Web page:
Typically, PS-LTE depends on mobile operators for network resources. The mobile operator business case for public safety can be challenging, even when dedicated radio spectrum resources are allocated. Commonly, network upgrades (such as additional cell sites) are needed to meet the service demands for public safety, but the costs for these upgrades cannot be justified by public safety service revenues. Government funding and in some cases regulatory concessions (FirstNet in the US, for example) are needed to address the mobile operator business model shortfall. Funding challenges are often exacerbated by the fragmented organisational structures and decision-making processes typical of public safety agencies.
Some operators, such as Telstra, have broadened the addressable market for their prioritised network access capabilities to include enterprise and mission critical services in addition to public safety. We believe Telstra’s approach greatly improves the overall business case for public safety, and many other operators will adopt similar strategies in the future.
Since PS-LTE is complex and can be costly to implement, it normally takes significant political will for a country to shepherd its adoption. Unfortunately, this political will has commonly been triggered by disasters, which bring public safety networks into the spotlight. For example, the tragic events of 11 September and hurricane Katrina in the US were arguably the catalyst for the FirstNet PS-LTE network, and the 2014 ferry disaster in South Korea was a strong driver for its PS-LTE network. However, as these and other networks are deployed, we believe they create blueprints for countries to follow and adapt. For example:
• To address fragmented decision making, the Canadian public safety agencies introduced a majority-rules voting system for nationwide technology decisions.
• To assist business model challenges, Telstra’s LANES programme includes both enterprise and mission critical services, presumably to increase market scale.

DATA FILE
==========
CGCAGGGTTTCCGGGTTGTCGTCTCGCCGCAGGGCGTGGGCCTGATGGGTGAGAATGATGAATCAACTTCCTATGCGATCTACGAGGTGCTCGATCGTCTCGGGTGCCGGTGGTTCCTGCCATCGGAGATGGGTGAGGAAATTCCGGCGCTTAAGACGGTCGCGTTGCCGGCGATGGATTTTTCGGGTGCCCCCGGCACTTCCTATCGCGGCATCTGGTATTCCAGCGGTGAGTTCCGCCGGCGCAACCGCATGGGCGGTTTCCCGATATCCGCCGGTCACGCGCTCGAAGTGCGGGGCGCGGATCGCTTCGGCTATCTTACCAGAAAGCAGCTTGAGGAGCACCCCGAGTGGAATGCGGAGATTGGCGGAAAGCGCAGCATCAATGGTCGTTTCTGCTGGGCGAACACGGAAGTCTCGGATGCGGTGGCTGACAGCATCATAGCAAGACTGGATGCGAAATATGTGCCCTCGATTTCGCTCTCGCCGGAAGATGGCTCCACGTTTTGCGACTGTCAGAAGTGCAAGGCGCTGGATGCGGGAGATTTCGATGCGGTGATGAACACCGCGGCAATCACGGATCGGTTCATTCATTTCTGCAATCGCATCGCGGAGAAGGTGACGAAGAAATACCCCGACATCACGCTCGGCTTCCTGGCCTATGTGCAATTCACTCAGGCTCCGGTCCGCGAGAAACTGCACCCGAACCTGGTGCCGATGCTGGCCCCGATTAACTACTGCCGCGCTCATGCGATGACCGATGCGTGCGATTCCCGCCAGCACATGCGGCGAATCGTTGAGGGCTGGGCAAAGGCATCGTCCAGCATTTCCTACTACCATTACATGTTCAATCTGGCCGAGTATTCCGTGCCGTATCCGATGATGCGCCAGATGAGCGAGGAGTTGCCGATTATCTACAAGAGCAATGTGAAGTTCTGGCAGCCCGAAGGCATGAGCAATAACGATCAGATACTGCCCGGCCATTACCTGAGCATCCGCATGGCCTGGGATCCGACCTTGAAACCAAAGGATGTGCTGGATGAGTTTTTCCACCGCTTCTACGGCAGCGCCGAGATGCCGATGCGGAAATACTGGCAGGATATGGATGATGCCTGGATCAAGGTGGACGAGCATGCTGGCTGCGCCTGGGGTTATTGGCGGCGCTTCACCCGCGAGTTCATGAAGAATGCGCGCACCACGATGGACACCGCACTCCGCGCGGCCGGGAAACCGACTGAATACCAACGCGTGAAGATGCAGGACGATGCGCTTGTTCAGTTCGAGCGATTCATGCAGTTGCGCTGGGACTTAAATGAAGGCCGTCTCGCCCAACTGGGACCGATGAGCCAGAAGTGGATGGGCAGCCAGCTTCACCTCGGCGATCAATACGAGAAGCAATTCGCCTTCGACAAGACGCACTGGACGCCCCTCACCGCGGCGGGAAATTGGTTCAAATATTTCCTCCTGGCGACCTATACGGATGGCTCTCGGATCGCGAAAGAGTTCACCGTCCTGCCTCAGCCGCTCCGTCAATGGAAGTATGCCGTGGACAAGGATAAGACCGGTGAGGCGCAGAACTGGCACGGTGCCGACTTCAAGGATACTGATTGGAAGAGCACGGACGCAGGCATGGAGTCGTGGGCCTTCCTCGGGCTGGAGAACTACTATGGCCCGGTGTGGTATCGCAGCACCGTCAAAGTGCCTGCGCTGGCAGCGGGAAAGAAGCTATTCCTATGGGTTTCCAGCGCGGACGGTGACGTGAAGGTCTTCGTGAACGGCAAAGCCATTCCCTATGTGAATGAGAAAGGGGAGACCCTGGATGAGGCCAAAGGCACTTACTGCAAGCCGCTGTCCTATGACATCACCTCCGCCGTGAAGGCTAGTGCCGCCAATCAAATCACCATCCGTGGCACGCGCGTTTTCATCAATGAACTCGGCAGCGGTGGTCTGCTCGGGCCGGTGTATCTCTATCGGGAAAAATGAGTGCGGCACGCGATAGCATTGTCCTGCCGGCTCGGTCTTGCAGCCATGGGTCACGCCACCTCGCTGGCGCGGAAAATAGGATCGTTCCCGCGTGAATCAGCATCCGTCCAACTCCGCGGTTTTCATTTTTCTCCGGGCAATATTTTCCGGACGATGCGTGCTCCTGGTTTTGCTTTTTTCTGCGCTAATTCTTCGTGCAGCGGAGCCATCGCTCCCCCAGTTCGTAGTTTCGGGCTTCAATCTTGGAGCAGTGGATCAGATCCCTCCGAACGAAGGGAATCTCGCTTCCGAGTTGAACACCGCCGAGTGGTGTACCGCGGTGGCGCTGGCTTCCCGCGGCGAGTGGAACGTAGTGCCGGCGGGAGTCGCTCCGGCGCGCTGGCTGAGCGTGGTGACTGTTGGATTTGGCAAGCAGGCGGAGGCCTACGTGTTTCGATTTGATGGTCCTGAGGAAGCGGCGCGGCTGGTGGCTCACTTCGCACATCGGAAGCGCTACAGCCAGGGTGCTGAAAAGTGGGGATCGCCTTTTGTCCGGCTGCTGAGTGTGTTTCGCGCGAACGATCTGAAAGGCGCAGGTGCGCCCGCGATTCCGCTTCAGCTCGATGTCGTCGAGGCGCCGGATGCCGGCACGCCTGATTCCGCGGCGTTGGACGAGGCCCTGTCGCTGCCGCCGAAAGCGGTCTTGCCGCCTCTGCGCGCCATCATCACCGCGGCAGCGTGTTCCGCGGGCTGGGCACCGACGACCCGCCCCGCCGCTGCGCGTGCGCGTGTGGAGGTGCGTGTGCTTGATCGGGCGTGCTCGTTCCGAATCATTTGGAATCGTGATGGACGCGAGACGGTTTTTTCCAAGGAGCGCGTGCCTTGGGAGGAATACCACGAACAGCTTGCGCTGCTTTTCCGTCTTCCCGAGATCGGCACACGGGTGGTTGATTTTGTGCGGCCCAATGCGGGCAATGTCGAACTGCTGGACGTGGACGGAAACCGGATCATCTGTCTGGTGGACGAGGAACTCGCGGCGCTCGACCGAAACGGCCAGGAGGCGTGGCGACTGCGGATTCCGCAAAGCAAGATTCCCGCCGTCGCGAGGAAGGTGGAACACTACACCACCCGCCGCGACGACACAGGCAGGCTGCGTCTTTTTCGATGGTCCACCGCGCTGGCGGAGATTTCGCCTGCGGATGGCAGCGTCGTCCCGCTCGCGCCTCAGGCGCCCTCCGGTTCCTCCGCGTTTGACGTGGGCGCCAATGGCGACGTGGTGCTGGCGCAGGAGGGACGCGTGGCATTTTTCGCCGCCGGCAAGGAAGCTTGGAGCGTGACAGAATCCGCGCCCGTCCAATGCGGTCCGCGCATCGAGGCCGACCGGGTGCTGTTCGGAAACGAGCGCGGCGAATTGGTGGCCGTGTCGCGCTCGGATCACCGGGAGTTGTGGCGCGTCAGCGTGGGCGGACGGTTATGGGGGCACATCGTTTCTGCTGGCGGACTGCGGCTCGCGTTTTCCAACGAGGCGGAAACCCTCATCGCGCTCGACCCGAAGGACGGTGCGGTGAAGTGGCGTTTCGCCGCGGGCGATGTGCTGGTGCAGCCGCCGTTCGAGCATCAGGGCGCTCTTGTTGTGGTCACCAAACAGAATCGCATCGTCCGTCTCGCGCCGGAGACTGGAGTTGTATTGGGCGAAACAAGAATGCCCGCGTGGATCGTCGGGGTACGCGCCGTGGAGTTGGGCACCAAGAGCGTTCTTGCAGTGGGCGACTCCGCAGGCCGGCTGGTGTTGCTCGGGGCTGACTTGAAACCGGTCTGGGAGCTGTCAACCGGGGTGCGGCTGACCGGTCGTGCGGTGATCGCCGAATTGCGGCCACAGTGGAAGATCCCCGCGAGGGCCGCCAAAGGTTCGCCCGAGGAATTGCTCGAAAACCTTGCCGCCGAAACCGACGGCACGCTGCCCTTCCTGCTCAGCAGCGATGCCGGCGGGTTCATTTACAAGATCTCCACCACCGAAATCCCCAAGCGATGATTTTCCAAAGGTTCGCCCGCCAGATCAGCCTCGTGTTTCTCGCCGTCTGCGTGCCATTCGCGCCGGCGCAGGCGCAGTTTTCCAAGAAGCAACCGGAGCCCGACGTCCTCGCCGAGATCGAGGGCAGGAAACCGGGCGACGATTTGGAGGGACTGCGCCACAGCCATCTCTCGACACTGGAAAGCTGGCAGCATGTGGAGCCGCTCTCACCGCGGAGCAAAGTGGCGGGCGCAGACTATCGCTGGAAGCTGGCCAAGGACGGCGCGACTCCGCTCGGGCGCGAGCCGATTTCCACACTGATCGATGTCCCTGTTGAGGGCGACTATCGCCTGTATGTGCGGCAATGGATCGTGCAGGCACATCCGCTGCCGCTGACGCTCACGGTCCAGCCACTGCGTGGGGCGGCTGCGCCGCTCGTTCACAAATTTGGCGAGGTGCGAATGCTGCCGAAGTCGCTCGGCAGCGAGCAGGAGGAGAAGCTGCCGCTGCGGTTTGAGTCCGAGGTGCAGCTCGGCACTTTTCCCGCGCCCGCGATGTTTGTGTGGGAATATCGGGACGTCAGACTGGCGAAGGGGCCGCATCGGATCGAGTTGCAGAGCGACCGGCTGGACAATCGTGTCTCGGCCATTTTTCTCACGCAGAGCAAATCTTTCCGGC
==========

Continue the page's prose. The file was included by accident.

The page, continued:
• To ensure dedicated spectrum allocations are not wasteful, FirstNet allows its mobile operator host (AT&T) to use the public safety spectrum for commercial services when it would otherwise be idle. This also assists AT&T in overcoming the business model challenges that hindered earlier attempts to bring PS-LTE to the US market.
• In markets where trunked radio networks have not been fully amortised, there can be significant resistance to adopting PS-LTE. This has culminated in multi-mode devices which aim to enable a graceful migration to PS-LTE, albeit with the additional cost of maintaining parallel networks.
As countries establish their public safety network strategies, it is crucial they learn from use cases in other markets. In addition, we believe it is important for public safety stakeholders to anticipate the broadband demands in their respective countries and the synergies between public safety and other mission critical services.
By Phil Marshall, chief research officer at Tolaga Research
The editorial views expressed in this article are solely those of the author and will not necessarily reflect the views of the GSMA, its Members or Associate Members.